Dominique Dawes bigraphy, stories - American gymnast

Dominique Dawes : biography

November 20, 1976 -

Dominique Margaux Dawes (born November 20, 1976, in Silver Spring, Maryland) is a retired United States artistic gymnast. Known in the gymnastics community as 'Awesome Dawesome,' she was 10-year member of the U.S. national gymnastics team, the 1994 U.S. all-around senior National Champion, a three-time Olympian, a World Championships silver medalist and a member of the gold-medal winning "Magnificent Seven" at the 1996 Summer Olympics. Dawes is also notable as being the first African-American woman to win an individual Olympic medal in artistic gymnastics, and the first black person of any nationality or gender to win an Olympic gold medal in gymnastics. Mary Buckheit, ESPN, February 22, 2008 She is also one of only three female American gymnasts, along with Muriel Grossfeld and Linda Metheny-Mulvihill, to compete in three Olympics and was part of three Olympic medal-winning teams: Barcelona 1992 (bronze), Atlanta 1996 (gold), and Sydney 2000 (bronze). Dawes is the first female gymnast to be a part of three Olympic medal winning teams since Lyudmila Turischeva won gold in Mexico City (1968), Munich (1972), and Montreal (1976). Since Dawes, Svetlana Khorkina is the only gymnast to accomplish this feat, winning silver in Atlanta (1996) and Sydney (2000) and bronze in Athens (2004).

Awards

  • Inducted into the International Gymnastics Hall of Fame, 2009
  • Inducted into the USA Olympic Hall of Fame (with the Magnificent Seven), 2008
  • AAUW Women of Distinction Award, 2004
  • "Caring Hands, Caring Hearts" Award, Ronald McDonald House Charities and Children Around the World, 2003
  • Inducted into USA Gymnastics Hall of Fame, 1998
  • Essence Award, 1997
  • Henry P. Iba Citizen Award, presented annually to two outstanding athletes who have demonstrated good citizenship, 1995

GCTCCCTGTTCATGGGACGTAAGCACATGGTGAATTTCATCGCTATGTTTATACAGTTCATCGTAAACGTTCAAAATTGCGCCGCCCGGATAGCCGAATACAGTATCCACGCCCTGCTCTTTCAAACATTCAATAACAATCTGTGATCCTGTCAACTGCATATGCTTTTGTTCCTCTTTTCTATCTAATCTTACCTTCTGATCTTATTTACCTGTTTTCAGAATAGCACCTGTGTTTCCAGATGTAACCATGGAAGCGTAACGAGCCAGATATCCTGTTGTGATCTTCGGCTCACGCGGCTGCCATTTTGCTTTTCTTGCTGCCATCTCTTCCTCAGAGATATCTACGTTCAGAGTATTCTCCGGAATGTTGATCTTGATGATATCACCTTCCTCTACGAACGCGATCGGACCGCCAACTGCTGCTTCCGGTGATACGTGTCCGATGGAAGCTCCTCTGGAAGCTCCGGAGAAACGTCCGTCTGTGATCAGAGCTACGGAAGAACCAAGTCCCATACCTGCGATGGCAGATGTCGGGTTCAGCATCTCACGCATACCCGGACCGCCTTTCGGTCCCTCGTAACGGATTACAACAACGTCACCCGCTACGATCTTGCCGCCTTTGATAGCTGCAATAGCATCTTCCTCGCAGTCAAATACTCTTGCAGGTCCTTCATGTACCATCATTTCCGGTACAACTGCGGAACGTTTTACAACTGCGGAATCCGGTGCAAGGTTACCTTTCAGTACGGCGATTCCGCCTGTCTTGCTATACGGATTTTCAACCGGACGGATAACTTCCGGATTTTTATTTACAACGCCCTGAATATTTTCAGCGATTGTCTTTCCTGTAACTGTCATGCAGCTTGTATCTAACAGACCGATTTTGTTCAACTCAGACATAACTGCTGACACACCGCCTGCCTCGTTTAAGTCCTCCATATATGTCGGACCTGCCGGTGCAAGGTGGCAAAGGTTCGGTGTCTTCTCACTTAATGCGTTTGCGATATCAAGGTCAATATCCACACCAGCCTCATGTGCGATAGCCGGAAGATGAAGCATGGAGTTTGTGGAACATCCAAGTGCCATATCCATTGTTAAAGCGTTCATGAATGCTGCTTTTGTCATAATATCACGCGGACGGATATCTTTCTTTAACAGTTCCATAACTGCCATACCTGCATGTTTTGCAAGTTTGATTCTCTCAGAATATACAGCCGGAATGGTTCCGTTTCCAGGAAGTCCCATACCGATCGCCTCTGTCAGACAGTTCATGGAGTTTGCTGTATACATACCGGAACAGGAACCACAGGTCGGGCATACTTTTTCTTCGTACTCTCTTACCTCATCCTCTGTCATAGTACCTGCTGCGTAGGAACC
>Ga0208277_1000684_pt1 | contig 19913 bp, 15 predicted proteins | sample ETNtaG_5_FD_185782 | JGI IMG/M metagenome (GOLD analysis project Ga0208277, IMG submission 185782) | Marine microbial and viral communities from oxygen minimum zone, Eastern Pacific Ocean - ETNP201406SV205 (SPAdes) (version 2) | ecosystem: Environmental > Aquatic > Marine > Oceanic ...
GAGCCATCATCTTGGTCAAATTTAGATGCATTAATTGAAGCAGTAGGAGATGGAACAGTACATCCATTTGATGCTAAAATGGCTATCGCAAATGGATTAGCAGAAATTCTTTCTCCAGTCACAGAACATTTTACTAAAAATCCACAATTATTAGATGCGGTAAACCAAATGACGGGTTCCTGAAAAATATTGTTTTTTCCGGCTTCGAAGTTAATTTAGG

• Sportsperson of the year by USA Gymnastics, 1994
  • Finalist for the AAU Sullivan Award, which recognizes the USA's top amateur athlete, 1994

Gymnastics career

Junior career

Dawes was competing as a junior elite by the age of 10. She placed 17th in the all-around junior division at her first U.S. National Championships in 1988. In 1989, at the age of 12, she was sent to Australia to compete in her first international meet, the Konica Grand Prix. By the early 1990s, Dawes was achieving success both nationally and internationally. She placed 3rd in the all-around in the junior division at the 1990 U.S. National Championships.

At the 1992 USA vs. Japan dual meet, the 15-year old Dawes received a standing ovation, after an energetic floor routine in which she revived the back-to-back tumbling revolutionized by Soviet star Oksana Omelianchik. The judges were equally impressed, and gave her a perfect 10. Though she was not part of the 1991 World Championship team, Dawes continued to move up on the national and international scene throughout 1991 and 1992.

1992–1996

The crowd pleasing athlete placed 4th at the 1992 Olympic trials and was awarded a place on the United States Olympic team. Despite battling very painful tendinitis in both ankles and Osgood-Schlatter disease during pre-Olympic training, Dawes performed respectably throughout the competition, even having the boldness to try a brand-new move in her balance beam routine in the team competition--back handspring to three layout stepouts. She also won over the crowd with a solid optional floor exercise routine and, with a mark of 9.925, tied with Kim Zmeskal for the highest score for the American team on the event. Gymn-Forum The team won bronze, and Dawes and teammate Betty Okino became the first African American females to win an Olympic gymnastics medal.

Dawes only competed in the team competition in 1992, not breaking through as an all-around gymnast until 1993. She is probably best known for her performances at the 1993 and 1994 World Championships. In 1993, Dawes led the competition after three events, even beating her more famous teammate Shannon Miller. However, she decided to try her harder vault (1½ twisting layout Yurchenko) which was worth a 10.00 instead of simply a full-twisting layout Yurchenko which had been devalued to a 9.8. She made the first vault, but slipped and fell on the second, immediately bursting into tears. With the new rule that both vaults were averaged in all-around competition, her fall dropped her to 4th overall while Miller won the title. Jet magazine, May 17, 1993 Famously, after the vault fall Dawes's coach Kelli Hill exhorted her to be proud of her performance anyway, stating: "When did you ever think you would be in that position? You have to be happy with yourself. Come on. Be happy. Stand up and wave". Dawes did so, and earned a standing ovation from the crowd.Eurosport coverage of the 1993 World Championships After this disappointment she rebounded in the event finals, winning two silver medals on bars and beam.

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